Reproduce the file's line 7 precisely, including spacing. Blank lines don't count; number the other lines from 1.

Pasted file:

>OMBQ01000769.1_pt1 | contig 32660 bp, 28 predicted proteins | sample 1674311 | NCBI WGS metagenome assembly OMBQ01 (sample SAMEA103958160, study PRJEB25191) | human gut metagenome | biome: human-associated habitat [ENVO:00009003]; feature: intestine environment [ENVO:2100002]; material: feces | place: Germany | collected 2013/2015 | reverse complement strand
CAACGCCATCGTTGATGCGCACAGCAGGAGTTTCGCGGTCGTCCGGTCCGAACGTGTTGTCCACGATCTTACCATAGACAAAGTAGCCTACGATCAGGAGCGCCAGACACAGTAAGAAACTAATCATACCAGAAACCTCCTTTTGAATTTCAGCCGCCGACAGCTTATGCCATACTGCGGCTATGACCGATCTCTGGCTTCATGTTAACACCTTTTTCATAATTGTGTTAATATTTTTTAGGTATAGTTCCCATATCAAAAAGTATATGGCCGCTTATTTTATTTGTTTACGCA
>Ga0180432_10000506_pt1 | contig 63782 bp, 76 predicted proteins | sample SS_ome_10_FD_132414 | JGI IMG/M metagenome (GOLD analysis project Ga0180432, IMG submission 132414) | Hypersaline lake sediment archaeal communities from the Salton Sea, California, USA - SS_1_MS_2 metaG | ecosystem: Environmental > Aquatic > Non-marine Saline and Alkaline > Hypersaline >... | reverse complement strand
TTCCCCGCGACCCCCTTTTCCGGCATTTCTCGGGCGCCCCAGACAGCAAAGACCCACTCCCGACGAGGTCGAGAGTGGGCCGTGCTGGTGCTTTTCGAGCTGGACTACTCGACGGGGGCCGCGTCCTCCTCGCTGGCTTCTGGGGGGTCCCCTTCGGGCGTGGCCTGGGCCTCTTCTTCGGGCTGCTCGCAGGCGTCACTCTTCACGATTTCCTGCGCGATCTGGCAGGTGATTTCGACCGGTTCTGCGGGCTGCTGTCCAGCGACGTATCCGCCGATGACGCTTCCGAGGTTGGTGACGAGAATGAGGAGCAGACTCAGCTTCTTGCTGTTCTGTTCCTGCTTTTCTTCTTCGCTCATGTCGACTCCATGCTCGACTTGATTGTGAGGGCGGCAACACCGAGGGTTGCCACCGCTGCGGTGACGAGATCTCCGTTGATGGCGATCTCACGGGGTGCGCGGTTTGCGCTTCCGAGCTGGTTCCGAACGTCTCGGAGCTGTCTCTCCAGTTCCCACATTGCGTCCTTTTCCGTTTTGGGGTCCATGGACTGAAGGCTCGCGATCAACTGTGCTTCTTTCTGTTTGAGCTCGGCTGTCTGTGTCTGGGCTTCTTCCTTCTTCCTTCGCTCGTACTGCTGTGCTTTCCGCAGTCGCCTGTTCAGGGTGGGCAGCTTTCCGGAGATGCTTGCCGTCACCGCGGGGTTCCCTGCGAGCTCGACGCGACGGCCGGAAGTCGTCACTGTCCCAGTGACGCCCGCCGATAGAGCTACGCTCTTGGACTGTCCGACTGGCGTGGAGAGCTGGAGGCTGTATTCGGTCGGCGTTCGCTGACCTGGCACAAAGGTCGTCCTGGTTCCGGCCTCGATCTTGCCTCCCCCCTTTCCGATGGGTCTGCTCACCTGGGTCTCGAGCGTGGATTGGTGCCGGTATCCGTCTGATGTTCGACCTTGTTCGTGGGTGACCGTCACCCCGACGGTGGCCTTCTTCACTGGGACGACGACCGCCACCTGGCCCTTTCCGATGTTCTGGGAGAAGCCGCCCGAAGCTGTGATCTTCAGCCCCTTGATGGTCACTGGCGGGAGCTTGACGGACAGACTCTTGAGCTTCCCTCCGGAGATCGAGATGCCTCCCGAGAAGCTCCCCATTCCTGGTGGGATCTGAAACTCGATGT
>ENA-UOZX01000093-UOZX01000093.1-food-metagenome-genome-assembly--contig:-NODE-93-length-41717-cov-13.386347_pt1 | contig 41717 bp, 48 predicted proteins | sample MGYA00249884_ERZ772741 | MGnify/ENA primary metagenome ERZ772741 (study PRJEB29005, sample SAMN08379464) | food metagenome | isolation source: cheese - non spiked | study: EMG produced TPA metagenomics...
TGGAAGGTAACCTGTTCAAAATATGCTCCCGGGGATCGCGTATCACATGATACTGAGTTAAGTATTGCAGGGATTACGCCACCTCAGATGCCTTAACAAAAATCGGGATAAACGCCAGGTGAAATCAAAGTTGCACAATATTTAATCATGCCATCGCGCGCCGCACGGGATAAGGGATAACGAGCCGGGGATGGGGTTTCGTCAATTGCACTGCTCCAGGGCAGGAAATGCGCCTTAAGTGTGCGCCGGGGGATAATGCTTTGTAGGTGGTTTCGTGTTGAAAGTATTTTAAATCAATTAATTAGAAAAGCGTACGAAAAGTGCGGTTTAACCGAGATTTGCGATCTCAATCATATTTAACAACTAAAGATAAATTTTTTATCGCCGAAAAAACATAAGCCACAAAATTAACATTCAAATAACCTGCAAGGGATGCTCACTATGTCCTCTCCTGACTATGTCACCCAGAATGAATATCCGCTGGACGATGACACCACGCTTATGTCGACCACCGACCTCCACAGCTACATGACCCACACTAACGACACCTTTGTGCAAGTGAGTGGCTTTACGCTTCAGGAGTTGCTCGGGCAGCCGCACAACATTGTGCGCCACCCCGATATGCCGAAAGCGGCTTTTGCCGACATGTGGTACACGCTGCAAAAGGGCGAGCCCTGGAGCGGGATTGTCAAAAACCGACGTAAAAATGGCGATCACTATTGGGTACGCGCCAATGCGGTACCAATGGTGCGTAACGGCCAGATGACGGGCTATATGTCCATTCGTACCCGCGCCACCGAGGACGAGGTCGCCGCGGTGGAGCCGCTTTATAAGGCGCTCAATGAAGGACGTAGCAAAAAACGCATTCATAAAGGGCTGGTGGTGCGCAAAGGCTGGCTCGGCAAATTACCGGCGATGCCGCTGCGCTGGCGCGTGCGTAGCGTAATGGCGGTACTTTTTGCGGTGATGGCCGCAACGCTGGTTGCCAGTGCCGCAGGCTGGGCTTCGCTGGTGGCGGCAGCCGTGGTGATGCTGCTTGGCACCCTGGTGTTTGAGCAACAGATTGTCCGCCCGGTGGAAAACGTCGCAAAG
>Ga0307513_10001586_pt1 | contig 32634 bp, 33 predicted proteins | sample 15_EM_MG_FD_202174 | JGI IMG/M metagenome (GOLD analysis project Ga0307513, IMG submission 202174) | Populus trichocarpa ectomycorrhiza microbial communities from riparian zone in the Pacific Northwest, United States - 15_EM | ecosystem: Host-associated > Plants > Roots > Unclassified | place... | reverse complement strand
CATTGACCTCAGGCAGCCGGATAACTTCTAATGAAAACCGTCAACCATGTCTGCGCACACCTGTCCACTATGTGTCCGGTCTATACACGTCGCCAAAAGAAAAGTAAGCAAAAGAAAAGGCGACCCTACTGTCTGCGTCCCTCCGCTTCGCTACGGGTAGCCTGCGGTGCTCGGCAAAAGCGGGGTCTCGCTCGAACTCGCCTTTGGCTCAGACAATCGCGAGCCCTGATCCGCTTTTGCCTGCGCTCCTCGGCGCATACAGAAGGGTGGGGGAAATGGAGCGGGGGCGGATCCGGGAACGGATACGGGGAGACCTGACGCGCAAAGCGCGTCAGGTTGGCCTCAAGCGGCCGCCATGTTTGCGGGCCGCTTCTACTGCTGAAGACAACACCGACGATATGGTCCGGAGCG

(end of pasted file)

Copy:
>Ga0307513_10001586_pt1 | contig 32634 bp, 33 predicted proteins | sample 15_EM_MG_FD_202174 | JGI IMG/M metagenome (GOLD analysis project Ga0307513, IMG submission 202174) | Populus trichocarpa ectomycorrhiza microbial communities from riparian zone in the Pacific Northwest, United States - 15_EM | ecosystem: Host-associated > Plants > Roots > Unclassified | place... | reverse complement strand